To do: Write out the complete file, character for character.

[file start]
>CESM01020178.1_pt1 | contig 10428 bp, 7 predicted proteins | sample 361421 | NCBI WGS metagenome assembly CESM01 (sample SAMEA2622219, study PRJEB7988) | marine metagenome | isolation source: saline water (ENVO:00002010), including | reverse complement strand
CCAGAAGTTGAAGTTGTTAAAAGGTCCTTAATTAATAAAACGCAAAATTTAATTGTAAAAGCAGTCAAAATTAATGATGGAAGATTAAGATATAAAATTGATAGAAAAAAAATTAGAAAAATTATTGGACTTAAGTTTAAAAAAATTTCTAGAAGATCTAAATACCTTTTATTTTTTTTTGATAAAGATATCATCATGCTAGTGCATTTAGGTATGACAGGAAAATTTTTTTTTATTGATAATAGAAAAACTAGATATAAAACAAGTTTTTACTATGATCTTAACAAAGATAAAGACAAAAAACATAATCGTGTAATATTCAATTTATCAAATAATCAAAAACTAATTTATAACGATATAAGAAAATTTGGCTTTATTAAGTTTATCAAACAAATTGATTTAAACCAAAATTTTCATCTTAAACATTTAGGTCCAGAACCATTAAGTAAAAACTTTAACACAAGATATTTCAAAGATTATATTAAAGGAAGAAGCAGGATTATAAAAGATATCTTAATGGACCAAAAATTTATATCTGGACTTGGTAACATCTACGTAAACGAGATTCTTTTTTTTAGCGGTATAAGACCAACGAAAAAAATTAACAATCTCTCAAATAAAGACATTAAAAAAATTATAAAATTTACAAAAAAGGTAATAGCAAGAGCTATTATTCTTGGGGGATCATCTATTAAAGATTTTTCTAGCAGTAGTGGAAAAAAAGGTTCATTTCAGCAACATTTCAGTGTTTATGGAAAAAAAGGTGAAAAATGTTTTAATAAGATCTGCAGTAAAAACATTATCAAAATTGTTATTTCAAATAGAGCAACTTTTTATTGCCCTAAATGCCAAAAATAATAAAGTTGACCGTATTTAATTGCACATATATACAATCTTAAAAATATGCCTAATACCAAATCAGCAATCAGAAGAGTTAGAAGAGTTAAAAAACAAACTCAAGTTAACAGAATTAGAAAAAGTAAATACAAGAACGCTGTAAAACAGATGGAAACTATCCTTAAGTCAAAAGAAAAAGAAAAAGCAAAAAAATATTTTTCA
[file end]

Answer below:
>CESM01020178.1_pt1 | contig 10428 bp, 7 predicted proteins | sample 361421 | NCBI WGS metagenome assembly CESM01 (sample SAMEA2622219, study PRJEB7988) | marine metagenome | isolation source: saline water (ENVO:00002010), including | reverse complement strand
CCAGAAGTTGAAGTTGTTAAAAGGTCCTTAATTAATAAAACGCAAAATTTAATTGTAAAAGCAGTCAAAATTAATGATGGAAGATTAAGATATAAAATTGATAGAAAAAAAATTAGAAAAATTATTGGACTTAAGTTTAAAAAAATTTCTAGAAGATCTAAATACCTTTTATTTTTTTTTGATAAAGATATCATCATGCTAGTGCATTTAGGTATGACAGGAAAATTTTTTTTTATTGATAATAGAAAAACTAGATATAAAACAAGTTTTTACTATGATCTTAACAAAGATAAAGACAAAAAACATAATCGTGTAATATTCAATTTATCAAATAATCAAAAACTAATTTATAACGATATAAGAAAATTTGGCTTTATTAAGTTTATCAAACAAATTGATTTAAACCAAAATTTTCATCTTAAACATTTAGGTCCAGAACCATTAAGTAAAAACTTTAACACAAGATATTTCAAAGATTATATTAAAGGAAGAAGCAGGATTATAAAAGATATCTTAATGGACCAAAAATTTATATCTGGACTTGGTAACATCTACGTAAACGAGATTCTTTTTTTTAGCGGTATAAGACCAACGAAAAAAATTAACAATCTCTCAAATAAAGACATTAAAAAAATTATAAAATTTACAAAAAAGGTAATAGCAAGAGCTATTATTCTTGGGGGATCATCTATTAAAGATTTTTCTAGCAGTAGTGGAAAAAAAGGTTCATTTCAGCAACATTTCAGTGTTTATGGAAAAAAAGGTGAAAAATGTTTTAATAAGATCTGCAGTAAAAACATTATCAAAATTGTTATTTCAAATAGAGCAACTTTTTATTGCCCTAAATGCCAAAAATAATAAAGTTGACCGTATTTAATTGCACATATATACAATCTTAAAAATATGCCTAATACCAAATCAGCAATCAGAAGAGTTAGAAGAGTTAAAAAACAAACTCAAGTTAACAGAATTAGAAAAAGTAAATACAAGAACGCTGTAAAACAGATGGAAACTATCCTTAAGTCAAAAGAAAAAGAAAAAGCAAAAAAATATTTTTCA